The reasoning behind Fisher's LSD can be extended to cases beyond N=3.
I'll discuss the case of four groups in detail. To keep the familywise Type-I error rate at 0.05 or below, a multiple-comparison correction factor of 3 (i.e. a per-comparison alpha of 0.05/3) suffices, although there are six post-hoc comparisons among the four groups. This is because:
- in case all four true means are equal, the omnibus Anova over the four groups limits the familywise error rate to 0.05;
- in case three of the true means are equal and the fourth differs from them, there are only three comparisons that could potentially yield a Type-I error;
- in case two of the true means are equal and differ from the other two, which are equal to each other, there are only two comparisons that could potentially yield a Type-I error.
This exhausts the possibilities. In all cases, the probability of finding one or more p-values below 0.05 for groups whose true means are equal, stays at or below 0.05 if the correction factor for multiple comparisons is 3, and this is the definition of the familywise error rate.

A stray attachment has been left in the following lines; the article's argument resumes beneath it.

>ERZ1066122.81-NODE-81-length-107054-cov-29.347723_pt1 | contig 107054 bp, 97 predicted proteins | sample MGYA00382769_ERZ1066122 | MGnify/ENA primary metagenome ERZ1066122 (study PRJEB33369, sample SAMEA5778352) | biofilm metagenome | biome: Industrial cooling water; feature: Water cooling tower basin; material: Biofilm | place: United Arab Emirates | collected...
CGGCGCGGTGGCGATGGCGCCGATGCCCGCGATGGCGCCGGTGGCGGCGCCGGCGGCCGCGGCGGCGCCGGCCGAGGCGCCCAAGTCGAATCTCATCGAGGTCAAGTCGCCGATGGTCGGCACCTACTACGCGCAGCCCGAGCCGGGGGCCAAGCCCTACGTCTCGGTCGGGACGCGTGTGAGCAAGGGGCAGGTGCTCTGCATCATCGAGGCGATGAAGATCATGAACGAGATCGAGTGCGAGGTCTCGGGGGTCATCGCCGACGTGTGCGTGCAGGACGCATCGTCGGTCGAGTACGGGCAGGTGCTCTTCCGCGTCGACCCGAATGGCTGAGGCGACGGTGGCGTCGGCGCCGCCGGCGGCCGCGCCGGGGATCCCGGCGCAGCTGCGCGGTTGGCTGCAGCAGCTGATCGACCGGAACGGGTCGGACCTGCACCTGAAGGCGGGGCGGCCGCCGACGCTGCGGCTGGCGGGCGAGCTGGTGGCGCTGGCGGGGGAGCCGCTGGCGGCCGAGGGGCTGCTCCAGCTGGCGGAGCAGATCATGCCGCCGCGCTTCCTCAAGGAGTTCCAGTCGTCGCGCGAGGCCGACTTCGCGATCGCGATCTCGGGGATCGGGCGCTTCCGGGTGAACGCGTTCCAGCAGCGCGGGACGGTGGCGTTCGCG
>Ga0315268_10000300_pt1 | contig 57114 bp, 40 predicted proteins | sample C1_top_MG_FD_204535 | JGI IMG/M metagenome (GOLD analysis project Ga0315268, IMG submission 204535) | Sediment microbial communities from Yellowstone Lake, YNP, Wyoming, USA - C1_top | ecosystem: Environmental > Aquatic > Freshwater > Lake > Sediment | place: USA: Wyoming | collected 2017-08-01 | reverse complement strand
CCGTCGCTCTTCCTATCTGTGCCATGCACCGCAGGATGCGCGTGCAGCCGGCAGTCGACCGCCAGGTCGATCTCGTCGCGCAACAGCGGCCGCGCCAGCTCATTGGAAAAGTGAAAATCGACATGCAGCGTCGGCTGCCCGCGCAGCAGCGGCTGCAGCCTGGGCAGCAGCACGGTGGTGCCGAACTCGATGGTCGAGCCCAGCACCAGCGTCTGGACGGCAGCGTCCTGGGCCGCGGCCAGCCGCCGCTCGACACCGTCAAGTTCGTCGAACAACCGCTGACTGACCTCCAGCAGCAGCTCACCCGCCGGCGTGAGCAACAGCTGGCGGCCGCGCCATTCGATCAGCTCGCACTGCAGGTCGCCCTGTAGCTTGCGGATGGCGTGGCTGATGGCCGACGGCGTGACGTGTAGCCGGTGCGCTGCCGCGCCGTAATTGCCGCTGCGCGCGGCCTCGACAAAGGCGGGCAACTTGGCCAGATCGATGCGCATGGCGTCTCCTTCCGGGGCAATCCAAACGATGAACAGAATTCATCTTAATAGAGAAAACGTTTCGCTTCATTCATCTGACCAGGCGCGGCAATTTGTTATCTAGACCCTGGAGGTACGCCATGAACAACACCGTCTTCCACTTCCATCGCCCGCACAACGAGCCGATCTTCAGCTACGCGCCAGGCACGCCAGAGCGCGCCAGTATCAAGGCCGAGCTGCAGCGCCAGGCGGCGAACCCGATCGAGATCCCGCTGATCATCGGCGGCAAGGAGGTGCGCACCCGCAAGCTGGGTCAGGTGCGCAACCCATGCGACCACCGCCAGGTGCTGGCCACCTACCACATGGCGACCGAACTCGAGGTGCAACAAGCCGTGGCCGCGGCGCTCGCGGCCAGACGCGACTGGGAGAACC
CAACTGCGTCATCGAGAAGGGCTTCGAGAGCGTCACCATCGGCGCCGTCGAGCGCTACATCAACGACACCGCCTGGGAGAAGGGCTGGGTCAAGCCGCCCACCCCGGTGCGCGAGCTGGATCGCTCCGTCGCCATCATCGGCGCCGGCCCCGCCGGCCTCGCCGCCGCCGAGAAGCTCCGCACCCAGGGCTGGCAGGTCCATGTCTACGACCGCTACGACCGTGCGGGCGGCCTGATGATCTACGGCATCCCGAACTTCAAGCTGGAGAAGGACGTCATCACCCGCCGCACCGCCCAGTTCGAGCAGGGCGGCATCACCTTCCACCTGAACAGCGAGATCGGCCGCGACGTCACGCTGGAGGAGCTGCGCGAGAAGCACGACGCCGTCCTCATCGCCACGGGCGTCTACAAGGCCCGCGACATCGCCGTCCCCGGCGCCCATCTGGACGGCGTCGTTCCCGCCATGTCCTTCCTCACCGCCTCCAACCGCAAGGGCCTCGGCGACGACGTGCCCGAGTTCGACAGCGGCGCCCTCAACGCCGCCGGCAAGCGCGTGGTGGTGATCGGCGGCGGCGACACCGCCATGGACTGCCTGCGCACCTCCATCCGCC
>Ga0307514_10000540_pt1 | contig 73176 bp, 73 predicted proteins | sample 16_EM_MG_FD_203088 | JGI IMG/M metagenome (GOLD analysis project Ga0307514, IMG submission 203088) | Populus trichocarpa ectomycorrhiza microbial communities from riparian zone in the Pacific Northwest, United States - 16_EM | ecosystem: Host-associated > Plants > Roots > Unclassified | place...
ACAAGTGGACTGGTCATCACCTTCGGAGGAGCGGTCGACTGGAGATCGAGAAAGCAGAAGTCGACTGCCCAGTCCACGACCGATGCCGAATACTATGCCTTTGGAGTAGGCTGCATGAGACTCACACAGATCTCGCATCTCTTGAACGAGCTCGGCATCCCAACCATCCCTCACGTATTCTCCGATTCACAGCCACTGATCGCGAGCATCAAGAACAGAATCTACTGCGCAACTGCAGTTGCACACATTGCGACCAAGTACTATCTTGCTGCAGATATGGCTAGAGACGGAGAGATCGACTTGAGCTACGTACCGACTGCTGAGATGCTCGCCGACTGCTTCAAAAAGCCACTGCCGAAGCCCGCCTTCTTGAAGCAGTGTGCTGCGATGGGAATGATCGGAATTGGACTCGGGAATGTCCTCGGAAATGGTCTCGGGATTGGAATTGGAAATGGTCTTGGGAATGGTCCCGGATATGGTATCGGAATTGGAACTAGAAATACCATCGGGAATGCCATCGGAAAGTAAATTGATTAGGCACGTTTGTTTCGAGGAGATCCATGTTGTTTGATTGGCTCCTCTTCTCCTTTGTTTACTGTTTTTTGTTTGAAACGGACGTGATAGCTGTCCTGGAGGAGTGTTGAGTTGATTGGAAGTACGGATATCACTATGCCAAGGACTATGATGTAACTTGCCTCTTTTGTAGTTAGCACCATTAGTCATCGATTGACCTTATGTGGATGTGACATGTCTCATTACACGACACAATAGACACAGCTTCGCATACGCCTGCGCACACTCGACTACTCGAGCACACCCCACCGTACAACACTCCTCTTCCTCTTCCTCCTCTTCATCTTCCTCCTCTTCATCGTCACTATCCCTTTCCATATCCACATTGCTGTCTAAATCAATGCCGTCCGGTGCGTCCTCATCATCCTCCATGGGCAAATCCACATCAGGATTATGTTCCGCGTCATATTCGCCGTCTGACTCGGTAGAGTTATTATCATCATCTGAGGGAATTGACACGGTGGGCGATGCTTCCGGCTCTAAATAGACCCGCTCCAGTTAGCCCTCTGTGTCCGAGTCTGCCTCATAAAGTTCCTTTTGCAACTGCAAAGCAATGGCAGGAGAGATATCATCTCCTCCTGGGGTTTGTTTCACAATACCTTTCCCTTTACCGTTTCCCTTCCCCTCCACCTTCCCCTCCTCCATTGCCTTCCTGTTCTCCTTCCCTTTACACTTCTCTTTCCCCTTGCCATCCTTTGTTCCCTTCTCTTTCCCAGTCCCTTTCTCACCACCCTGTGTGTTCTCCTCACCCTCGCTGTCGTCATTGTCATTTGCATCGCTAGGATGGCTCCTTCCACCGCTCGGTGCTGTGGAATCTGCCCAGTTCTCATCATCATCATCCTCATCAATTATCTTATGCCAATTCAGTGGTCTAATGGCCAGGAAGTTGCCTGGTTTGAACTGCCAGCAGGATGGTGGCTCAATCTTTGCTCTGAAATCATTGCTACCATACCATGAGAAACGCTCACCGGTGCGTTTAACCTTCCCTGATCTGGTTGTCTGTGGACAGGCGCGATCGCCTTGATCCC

This reasoning for four groups is a generalization from Fisher's explanation for his three-group Least Significant Difference method. For N groups, the correction factor, if the omnibus Anova test is significant, is (N-1)(N-2)/2. So the Bonferroni correction, by a factor of N(N-1)/2, is too strong. It suffices to use an alpha correction factor of 1 for N=3 (this is why Fisher's LSD works for N=3), a factor of 3 for N=4, a factor of 6 for N=5, a factor of 10 for N=6, and so on.